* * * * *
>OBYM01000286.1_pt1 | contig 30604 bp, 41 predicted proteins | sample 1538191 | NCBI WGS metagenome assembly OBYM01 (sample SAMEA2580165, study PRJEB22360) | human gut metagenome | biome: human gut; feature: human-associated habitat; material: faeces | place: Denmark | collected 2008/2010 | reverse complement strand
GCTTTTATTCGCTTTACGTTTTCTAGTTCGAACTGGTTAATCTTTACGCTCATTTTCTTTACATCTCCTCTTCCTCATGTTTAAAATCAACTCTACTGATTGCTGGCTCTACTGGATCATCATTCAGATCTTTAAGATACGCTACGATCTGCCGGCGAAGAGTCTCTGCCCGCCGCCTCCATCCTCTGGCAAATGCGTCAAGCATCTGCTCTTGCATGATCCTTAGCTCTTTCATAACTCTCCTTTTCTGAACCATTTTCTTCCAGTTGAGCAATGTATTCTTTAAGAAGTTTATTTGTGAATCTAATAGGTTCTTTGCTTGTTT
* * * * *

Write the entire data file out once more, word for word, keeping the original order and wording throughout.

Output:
>OBYM01000286.1_pt1 | contig 30604 bp, 41 predicted proteins | sample 1538191 | NCBI WGS metagenome assembly OBYM01 (sample SAMEA2580165, study PRJEB22360) | human gut metagenome | biome: human gut; feature: human-associated habitat; material: faeces | place: Denmark | collected 2008/2010 | reverse complement strand
GCTTTTATTCGCTTTACGTTTTCTAGTTCGAACTGGTTAATCTTTACGCTCATTTTCTTTACATCTCCTCTTCCTCATGTTTAAAATCAACTCTACTGATTGCTGGCTCTACTGGATCATCATTCAGATCTTTAAGATACGCTACGATCTGCCGGCGAAGAGTCTCTGCCCGCCGCCTCCATCCTCTGGCAAATGCGTCAAGCATCTGCTCTTGCATGATCCTTAGCTCTTTCATAACTCTCCTTTTCTGAACCATTTTCTTCCAGTTGAGCAATGTATTCTTTAAGAAGTTTATTTGTGAATCTAATAGGTTCTTTGCTTGTTT